We then started to appreciate the more common mammals of the park again, with an impressive view of a group of Spotted Deer and Langurs, collected under a tree in superb backlight, After a short diversion to marvel at some ancient caves and a statue of one of the Hindu gods, we stopped briefly to look on to a waterhole, where a few male Peafowl were strutting their stuff, and a Lesser Adjutant stalked around the rear. We had just enough time to admire a family trio of Sambar Deer next to the track, at a small pool taking in a drink in the fading afternoon light.
Bandhavgarh – morning
This morning seemed a little cooler and more windy than the previous day, with the same plethora of jeeps waiting to enter the park. We were towards the rear of the group this time, which seems to have little significance, since they all thin out along allotted routes once in the park. Our own session remained Tigerless, although we did pass one of the mahouts who had located the mother with 2 cubs, and were touting the ride to see them at close quarters. If we hadn’t seen Tigers so well, this would have been a tempting prospect, but we decided to leave this to others, and continue on a lone search. Mammals were fairly quiet up to the break at the Central Point, apart from 2 small separate groups of Wild Boar, and sparse Spotted Deer. Even the birds seemed to be thinly scattered early on, with fewer collections of Jungle Babbler, and no Rufous Treepies – a single Orange-headed Thrush was the only bird of note.
This changed as soon as we left the tea stop, when we startled a Crested Serpent Eagle from the floor, which then landed on an open branch not far from us. It sat watching us for some time before landing directly over our jeep. A little further into the journey, we stopped at a dry stream crossing, where a pair of Wire-tailed Swallows helped us to locate a feeding Ultramarine Flycatcher. Spotted Deer and Langurs were also starting to pick up in numbers, with a large group of the latter showing all types of interesting social behaviour. A Tigress had been spotted briefly earlier in the morning, but was nowhere to be seen when we tried a stakeout at the site. We did have decent views of Grey-breasted Prinia here, which had a red front to their forehead from the pollen in the red flowers they were feeding on. A pair of Jungle Owlets were perched separately close to the track, with Plum-headed Parakeets, Indian Roller, and Spotted Dove preceding a Small Minivet just beyond the wall of the adjoining village. In one of the clearings, a feeding chat on a small mound proved to be female Grey Bushchat, showing the red in its rump and outer tail clearly. Brown Shrike was a little way along from this. Across the open area from these birds was a pair of Ruddy Mongooses, one appearing as if on castors as it trundled along the forest edge. As we almost completed the morning session at the park gate exit, we were shown some Tiger pug marks next to the gate itself!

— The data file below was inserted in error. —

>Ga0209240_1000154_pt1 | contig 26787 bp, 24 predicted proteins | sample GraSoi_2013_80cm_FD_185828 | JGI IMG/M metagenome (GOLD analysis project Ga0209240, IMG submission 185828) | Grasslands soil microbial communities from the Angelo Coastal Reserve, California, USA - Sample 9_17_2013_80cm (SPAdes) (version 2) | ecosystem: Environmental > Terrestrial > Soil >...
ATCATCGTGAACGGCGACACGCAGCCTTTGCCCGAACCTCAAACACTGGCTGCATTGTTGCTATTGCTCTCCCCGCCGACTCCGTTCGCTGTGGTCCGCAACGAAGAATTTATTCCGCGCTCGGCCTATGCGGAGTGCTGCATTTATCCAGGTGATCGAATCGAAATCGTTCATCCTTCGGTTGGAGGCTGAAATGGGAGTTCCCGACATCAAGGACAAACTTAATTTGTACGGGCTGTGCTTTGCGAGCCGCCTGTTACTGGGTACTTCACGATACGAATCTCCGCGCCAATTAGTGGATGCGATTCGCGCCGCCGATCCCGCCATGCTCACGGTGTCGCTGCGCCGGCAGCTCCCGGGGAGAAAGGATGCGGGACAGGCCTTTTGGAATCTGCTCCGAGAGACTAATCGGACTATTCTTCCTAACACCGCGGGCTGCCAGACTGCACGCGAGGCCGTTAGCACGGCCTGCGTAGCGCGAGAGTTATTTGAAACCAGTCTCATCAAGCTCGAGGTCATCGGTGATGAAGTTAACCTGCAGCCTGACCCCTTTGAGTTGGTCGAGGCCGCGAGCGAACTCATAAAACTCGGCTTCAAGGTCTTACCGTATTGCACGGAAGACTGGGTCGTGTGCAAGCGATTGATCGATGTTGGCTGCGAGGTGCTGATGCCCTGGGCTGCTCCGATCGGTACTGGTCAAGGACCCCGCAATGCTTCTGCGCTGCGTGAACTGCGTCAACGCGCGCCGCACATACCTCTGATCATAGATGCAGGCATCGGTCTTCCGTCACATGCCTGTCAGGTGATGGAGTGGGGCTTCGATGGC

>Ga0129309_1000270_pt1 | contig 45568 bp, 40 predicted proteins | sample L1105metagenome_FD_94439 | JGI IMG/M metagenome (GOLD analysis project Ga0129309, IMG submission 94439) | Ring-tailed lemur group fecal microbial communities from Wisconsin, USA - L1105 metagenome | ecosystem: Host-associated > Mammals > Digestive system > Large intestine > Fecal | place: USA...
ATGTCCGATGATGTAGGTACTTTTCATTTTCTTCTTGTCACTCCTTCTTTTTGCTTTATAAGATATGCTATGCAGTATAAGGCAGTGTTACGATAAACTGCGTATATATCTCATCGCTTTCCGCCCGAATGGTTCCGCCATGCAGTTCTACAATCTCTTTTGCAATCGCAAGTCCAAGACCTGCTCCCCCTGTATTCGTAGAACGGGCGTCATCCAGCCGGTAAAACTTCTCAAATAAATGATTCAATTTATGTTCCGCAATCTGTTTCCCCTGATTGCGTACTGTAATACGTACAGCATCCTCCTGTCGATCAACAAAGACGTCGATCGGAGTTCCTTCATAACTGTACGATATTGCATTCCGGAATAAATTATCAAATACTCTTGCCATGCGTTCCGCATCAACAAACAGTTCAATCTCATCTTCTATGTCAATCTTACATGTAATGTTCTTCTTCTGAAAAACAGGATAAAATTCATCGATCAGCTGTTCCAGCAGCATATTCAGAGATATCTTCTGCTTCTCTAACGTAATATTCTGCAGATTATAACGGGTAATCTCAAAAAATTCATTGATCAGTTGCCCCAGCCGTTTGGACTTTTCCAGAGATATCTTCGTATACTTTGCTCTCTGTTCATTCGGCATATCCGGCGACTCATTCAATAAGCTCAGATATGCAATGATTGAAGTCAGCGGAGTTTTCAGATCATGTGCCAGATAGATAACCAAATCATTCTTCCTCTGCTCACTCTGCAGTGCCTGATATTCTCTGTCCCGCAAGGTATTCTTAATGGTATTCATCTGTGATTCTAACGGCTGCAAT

Bandhavgarh - afternoon
This session started fairly quietly on the mammal front. The main interest throughout the afternoon was the birdlife, although even here they didn’t seem too numerous. Another Lesser Adjutant was passed, this time fairly close to (in the same clearing as the earlier Rufous-tailed Flycatcher), and an even closer Indian Roller was a little further along, resplendent in its log top position. Green Bee-eaters were perched overhead at one point. Mammalian activity continued to be almost non-existent, with only a few Spotted Deer for our troubles. We did pick up some female Tiger pug marks heading in the opposite direction, so we doubled back in pursuit of the owner. This turned out to be a wild Tiger chase, but it did lead us back to the opening where we had seen the male Tiger yesterday, and proffered more Indian Vultures overhead. We were told that studies, including ones in this park, may be indicating that they are making something of a recovery. There was news of one of the cubs by the dry river bed being seen, so we staked this spot out for some time, but again to no avail. Despite us actually seeing no Tigers throughout the day, we did experience the roars within the forest – apparently one of the males proclaiming territory. As we sat and listened, the sound seemed to be approaching, whereby the guide became more excited (camera now at the ready!) and we sat alongside a possible exit route. However, with time, the roars once again retreated. Time was now pressing, resulting in a rather faster exit along the tracks towards the main gate than we were used to. After flashing past small groups of Sambar Deer and Wild Boar, as well as a large collection of Rhesus Macaques on the open grassland, we made it back to the gate with only 3 minutes to spare. This is important for the driver and guide, since they may be fined or suspended if they reach the exit after closing time (5.45pm today).